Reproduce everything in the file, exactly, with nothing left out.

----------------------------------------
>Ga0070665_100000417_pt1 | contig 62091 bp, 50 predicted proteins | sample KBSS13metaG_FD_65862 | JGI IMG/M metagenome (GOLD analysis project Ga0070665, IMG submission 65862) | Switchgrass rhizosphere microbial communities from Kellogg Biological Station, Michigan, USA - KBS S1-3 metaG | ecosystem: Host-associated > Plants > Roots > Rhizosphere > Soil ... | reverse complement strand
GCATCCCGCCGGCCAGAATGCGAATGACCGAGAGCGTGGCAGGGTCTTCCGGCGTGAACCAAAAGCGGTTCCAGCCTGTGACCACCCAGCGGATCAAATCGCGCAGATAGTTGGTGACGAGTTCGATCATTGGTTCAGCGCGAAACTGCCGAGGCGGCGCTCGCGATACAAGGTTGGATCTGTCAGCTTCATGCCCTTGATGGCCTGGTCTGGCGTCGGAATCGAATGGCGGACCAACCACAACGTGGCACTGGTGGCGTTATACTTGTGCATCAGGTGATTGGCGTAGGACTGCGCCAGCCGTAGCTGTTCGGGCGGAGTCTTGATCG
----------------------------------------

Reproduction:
>Ga0070665_100000417_pt1 | contig 62091 bp, 50 predicted proteins | sample KBSS13metaG_FD_65862 | JGI IMG/M metagenome (GOLD analysis project Ga0070665, IMG submission 65862) | Switchgrass rhizosphere microbial communities from Kellogg Biological Station, Michigan, USA - KBS S1-3 metaG | ecosystem: Host-associated > Plants > Roots > Rhizosphere > Soil ... | reverse complement strand
GCATCCCGCCGGCCAGAATGCGAATGACCGAGAGCGTGGCAGGGTCTTCCGGCGTGAACCAAAAGCGGTTCCAGCCTGTGACCACCCAGCGGATCAAATCGCGCAGATAGTTGGTGACGAGTTCGATCATTGGTTCAGCGCGAAACTGCCGAGGCGGCGCTCGCGATACAAGGTTGGATCTGTCAGCTTCATGCCCTTGATGGCCTGGTCTGGCGTCGGAATCGAATGGCGGACCAACCACAACGTGGCACTGGTGGCGTTATACTTGTGCATCAGGTGATTGGCGTAGGACTGCGCCAGCCGTAGCTGTTCGGGCGGAGTCTTGATCG